My first response: Finally! After trying off and on for only 47 years
(or 62 years
depending on seriousness of effort) GM finally quit calling a fiberglass-bodied Camaro a sports car. Yes, this is hyperbole. Seriously: mid engine isn't exactly a new idea, and at this late date, it's pretty obvious
that mid engine cars make better high performance road cars.
My second response: Yeah, the Evora is
awesome (so's the McLaren F1). Imitation remains the sincerest form of flattery.
All snark aside, I'm glad that GM has finally figured out that front engine/rear drive is pretty good for trucks, but inefficient for most everything else. I'm curious to see how the Corvette fanboys respond - their culture is almost as hidebound as Harley people, and they are the reason that a big V8 in front and two sets of golf clubs in back are key performance indicators for a Corvette.
That said, I welcome GM raising the bar at this price point. It's going to do the same thing to a lot of cars in that range that the Miata did in its. I still remember the look on the Porsche dealer's face back in 1998 when I asked him why I'd want to pay twice the price of a Miata for a Porsche (S1 Boxter) that didn't do anything any better than the Mazda did. The Corvette (particularly in its high performance variations) has long been a pointed question to ask at the sports car dealer when considering one of their midrange cars. If it delivers the goodness the layout suggests it might, it could force Ferrari, BMW, Porsche, etc. to get clever with design (and pricing) to retain customers below the supercar price range. Let's hope they push it hard in GT racing and make a name for it.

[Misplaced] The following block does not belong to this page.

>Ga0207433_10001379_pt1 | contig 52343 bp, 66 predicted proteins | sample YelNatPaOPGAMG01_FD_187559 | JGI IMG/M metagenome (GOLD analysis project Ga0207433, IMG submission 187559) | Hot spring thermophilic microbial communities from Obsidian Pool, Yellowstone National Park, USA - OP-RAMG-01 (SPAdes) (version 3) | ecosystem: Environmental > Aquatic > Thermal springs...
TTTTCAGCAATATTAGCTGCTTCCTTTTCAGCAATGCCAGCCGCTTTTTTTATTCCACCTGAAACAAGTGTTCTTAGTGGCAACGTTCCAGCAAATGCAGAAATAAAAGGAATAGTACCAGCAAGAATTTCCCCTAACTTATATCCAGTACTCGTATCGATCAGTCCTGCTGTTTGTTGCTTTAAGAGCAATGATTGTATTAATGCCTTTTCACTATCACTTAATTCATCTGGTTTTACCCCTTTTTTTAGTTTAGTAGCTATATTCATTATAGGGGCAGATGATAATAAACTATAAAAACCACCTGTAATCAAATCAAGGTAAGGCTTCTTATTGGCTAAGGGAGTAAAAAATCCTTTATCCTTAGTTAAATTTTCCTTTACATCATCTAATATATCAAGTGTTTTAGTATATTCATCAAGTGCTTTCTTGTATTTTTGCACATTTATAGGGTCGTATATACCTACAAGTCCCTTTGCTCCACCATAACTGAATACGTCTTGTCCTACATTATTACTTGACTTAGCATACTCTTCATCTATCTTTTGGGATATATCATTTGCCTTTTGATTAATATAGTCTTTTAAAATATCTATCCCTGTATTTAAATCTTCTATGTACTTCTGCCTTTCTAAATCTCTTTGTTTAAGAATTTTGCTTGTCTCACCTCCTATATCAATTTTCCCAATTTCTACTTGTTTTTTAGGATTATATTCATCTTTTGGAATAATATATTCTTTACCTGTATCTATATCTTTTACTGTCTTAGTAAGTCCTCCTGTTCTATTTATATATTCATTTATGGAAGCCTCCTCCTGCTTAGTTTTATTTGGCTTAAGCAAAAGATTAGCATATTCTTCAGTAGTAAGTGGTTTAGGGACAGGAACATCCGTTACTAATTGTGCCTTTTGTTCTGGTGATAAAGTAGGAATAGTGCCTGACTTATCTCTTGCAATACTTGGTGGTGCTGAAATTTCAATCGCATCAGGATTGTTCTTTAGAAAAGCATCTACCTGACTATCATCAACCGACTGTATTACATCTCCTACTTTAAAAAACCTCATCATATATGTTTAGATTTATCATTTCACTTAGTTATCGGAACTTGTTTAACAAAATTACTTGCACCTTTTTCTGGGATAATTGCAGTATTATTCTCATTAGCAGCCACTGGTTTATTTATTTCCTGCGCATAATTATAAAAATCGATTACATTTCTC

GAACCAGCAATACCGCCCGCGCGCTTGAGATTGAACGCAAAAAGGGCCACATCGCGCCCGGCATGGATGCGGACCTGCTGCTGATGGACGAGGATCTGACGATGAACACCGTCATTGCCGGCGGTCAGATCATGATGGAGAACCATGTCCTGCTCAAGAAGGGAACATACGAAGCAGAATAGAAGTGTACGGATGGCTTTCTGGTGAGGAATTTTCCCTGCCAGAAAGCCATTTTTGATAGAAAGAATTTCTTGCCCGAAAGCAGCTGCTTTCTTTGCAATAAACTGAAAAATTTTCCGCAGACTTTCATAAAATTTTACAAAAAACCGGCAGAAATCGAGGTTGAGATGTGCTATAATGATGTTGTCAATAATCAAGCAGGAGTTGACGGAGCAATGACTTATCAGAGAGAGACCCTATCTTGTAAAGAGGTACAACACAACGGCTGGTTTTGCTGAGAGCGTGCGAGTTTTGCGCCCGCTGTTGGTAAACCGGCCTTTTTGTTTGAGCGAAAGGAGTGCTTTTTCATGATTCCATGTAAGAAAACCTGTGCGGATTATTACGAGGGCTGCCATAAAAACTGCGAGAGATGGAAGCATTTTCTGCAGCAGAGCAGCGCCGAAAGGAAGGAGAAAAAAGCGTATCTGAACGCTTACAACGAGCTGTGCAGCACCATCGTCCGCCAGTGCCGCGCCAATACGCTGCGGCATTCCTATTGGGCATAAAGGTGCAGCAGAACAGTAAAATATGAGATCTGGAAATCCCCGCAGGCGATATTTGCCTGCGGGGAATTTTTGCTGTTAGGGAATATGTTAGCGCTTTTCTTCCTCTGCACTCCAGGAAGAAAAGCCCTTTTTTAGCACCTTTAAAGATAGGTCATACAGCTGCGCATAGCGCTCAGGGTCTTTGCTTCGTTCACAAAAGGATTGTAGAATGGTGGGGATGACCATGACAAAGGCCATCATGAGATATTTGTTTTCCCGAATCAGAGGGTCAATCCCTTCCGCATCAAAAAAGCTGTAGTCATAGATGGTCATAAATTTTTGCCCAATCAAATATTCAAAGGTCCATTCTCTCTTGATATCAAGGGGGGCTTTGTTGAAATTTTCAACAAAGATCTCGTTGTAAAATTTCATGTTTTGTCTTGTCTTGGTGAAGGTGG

I can't say for sure how much this is going to affect the Evora, though. The Evora doesn't primarily sell in the US, which is the primary Corvette market. We'll see how well GM does with weight control on this car, but I doubt it will be light as an Evora. I expect they've benchmarked the driving experience against a Cayman, which isn't the same flavor as an Evora either.
The other huge question is: will it have GM disease? I have a coworker with a Chevy Cruze that has been in the shop for weeks pending a turbo replacement (nobody can find a turbo). GM has had bad supplier relations for decades, and it has resulted in cruddy vehicles for those same decades... Even in the mostly congratulatory All Corvettes Are Red
, there's mention of GM nickel-and-diming its way into fuel pump problems with the then-new C5. From recent evidence, I have no reason to believe anything has changed.